After leaving school I spent a brief period working in a factory at a local engineering works. Here I learned first principles about engineering.
It was interesting but going nowhere so I joined the Royal Navy as Weapon Engineering Mechanic (Radio) and trained to maintain electronic equipment such as communication equipment from VLF to Microwave frequencies, Radar, Sonar and Electronic Warfare equipment.
Selected for submarine service I served onboard HM Submarines Walrus, Churchill, Courageous and Conqueror.
Onboard a nuclear submarine, technology and engineering is part of your life and is what makes the vessel live and breathe. In order for the submarine to remain a fully-functioning warship at all times, everyone has to have an in-depth (no pun intended) knowledge of all of the ship's systems and this can only be achieved by a thorough grounding in the basic principles of each and every engineering system onboard.Hydraulic systems, high and low pressure air systems, electronic equipment, electrical circuits from 24v to 440v, pumps, motors, control and instrumentation, nuclear propulsion, batteries - each and everyone of these technologies is taught to each and every person serving on a submarine.
In this environment and also in shore establishments, maintenance workshops and on training courses I continually developed my technical knowledge and advanced to rank of Petty Officer at which point I was posted to the Royal Naval Submarine School. Here I worked as a training course designer during which I produced and managed an extensive suite of training documentation including documentation for 25 training courses for Communications, Radar and Sonar technicians and operators and 13 high profile submarine training courses intended for sale to foreign navies.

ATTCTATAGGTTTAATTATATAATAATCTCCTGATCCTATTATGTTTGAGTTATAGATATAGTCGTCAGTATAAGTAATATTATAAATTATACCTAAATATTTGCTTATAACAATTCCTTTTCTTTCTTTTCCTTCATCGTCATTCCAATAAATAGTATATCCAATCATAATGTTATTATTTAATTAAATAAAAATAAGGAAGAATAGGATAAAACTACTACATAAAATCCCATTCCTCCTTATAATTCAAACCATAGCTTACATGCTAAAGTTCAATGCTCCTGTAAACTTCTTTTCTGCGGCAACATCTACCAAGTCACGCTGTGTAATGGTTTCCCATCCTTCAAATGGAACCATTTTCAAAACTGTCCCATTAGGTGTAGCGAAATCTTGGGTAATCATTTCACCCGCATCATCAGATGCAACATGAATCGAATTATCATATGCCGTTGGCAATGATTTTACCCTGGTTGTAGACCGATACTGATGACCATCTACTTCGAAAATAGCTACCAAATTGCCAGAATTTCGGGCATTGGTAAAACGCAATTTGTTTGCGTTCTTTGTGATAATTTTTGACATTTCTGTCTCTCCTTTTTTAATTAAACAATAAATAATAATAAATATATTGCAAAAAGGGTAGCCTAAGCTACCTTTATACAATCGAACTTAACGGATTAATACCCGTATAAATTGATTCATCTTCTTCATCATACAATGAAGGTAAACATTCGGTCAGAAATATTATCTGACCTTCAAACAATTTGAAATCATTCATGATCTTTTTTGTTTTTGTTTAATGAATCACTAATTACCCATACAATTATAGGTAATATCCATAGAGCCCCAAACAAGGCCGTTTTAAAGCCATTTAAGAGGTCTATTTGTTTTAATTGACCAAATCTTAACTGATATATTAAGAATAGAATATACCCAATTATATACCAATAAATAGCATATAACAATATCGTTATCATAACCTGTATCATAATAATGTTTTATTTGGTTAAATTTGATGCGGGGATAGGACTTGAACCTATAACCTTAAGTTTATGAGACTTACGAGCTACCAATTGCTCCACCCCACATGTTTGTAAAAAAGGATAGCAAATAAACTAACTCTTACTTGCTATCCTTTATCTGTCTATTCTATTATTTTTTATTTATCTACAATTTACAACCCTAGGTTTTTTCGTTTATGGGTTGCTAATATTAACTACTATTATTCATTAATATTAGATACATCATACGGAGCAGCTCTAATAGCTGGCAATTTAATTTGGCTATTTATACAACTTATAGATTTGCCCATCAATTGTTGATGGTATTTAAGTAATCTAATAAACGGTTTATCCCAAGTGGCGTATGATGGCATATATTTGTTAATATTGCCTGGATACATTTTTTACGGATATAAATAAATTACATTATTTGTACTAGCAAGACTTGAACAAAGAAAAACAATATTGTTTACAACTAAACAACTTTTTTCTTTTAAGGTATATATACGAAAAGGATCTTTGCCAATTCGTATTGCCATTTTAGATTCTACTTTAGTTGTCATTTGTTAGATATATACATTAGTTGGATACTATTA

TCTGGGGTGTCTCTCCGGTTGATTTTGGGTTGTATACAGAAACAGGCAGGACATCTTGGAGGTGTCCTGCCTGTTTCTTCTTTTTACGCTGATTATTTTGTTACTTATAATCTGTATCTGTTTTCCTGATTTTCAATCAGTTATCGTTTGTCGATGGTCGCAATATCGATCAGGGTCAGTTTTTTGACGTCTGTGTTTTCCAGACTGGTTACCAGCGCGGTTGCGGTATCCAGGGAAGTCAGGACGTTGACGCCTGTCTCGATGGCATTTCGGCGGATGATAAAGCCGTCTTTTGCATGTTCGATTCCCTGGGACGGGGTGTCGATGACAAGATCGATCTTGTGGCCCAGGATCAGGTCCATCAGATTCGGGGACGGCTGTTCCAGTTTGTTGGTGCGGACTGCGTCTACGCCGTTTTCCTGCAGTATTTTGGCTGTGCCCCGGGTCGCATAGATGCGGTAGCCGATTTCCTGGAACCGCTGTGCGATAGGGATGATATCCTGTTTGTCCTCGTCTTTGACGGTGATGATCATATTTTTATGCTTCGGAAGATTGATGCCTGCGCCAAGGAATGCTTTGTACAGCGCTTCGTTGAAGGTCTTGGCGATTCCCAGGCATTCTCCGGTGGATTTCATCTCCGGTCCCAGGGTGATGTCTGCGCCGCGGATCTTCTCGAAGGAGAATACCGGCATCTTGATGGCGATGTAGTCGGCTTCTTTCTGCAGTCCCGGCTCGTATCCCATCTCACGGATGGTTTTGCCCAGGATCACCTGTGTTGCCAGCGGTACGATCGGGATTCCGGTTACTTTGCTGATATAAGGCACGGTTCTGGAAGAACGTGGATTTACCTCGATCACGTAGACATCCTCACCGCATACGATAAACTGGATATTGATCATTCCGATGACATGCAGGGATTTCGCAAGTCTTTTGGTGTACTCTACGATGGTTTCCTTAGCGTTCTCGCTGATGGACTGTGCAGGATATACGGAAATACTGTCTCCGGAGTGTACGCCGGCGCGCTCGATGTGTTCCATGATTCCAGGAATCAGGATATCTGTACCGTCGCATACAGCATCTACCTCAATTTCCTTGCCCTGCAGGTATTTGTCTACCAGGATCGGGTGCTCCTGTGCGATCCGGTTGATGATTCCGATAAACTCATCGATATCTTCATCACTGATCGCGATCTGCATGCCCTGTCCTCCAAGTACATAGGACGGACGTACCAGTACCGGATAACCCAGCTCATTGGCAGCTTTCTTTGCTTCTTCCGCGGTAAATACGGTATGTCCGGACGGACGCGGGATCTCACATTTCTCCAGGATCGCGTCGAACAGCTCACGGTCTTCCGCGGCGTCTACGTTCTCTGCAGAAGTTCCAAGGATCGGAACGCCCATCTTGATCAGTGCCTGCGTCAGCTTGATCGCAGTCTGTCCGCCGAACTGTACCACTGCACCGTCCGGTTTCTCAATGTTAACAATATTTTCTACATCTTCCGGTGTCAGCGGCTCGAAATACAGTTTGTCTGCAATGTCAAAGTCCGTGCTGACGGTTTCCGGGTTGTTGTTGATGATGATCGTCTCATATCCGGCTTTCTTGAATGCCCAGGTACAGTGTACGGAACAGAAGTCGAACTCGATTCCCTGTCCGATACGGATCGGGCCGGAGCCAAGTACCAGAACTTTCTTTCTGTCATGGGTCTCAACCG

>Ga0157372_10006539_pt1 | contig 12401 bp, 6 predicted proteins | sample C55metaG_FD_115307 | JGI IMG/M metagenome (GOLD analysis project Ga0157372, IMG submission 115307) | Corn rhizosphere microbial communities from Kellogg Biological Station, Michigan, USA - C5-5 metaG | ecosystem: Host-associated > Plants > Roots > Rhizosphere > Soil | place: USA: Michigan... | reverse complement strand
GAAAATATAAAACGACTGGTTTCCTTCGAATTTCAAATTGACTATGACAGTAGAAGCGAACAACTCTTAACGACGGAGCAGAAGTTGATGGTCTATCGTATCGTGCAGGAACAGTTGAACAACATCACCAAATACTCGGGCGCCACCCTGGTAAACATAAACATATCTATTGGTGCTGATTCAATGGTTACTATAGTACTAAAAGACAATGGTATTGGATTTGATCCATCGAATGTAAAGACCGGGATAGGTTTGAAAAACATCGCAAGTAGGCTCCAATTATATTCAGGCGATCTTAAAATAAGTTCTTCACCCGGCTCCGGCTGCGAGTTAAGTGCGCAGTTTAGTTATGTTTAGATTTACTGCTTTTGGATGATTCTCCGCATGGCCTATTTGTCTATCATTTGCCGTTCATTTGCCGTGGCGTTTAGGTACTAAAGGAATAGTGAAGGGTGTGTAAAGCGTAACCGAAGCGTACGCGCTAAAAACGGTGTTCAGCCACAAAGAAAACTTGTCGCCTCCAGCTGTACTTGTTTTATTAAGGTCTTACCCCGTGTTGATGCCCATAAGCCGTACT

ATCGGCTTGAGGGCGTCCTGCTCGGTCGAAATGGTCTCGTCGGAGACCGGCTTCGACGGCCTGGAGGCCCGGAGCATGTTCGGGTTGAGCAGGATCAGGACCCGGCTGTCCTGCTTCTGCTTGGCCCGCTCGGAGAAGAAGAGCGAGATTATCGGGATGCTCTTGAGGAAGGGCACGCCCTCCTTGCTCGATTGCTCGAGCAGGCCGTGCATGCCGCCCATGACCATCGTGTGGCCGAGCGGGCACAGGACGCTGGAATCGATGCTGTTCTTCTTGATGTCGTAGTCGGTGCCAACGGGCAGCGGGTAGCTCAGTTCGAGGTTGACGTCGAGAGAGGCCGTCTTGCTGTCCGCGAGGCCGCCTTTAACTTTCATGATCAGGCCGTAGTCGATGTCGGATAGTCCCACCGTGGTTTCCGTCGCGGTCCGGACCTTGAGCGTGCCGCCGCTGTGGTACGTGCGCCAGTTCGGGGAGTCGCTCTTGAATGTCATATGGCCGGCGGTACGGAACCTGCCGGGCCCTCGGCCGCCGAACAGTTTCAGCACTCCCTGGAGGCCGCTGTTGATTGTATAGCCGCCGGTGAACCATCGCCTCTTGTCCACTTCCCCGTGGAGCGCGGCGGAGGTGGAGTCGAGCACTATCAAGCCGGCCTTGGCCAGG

This was where I learned my craft as a technical author, supplemented by studying at Highbury College for two evenings a week to gain the City & Guilds Certificate 536-01 and 02 in Technical Authorship. Following on from that I enrolled on a distance-learning MA course in Technical Authorship with Sheffield Hallam University.
Continually applying my writing skills and technical experience to my training design role I was described in one report as 'The Submarine School's premier training designer' (no really, I've still got the report!) and thanks to this I was selected for early promotion to Warrant Officer (WO).
As a WO I was appointed to serve at HMNB Clyde as manager of the Trident Submarine Jetties (responsible for managing the berthing and slipping of all nuclear submarines and vessels using the facilities), which were designated an authorised nuclear site and thus subject to the rules of the nuclear regulator. As luck would have it, there was a requirement for a nuclear safety case author to produce all the nuclear-related documentation deemed mandatory to support the safety argument of the site.
I put myself forward and found myself in the role of Nuclear Documentation Engineer during which I worked as part of a small team of authors producing and reviewing safety case documentation and writing O&M documentation for a wide range of electrical and mechanical plant and equipment in use within the nuclear site.
I left the navy after 22 years and during my second career as a technical author I have written documentation for:
- Installation of communications and HVAC systems into military vehicles
- Installation of secure IT network racking and equipment into the computer hall of a high profile government agency
- Intelligence analysis software
- Joint UK / US venture developing intelligence analysis software
- Shipborne engineering monitoring systems
- Nuclear fuel management process for Advanced Gas-cooled Reactors (AGR)
- Hydrogen Gas Dryer Units on a nuclear power station
- Cooling pond fuel handling machine on a nuclear power station
- HVAC systems on a nuclear power station
- After-market product for articulated HGVs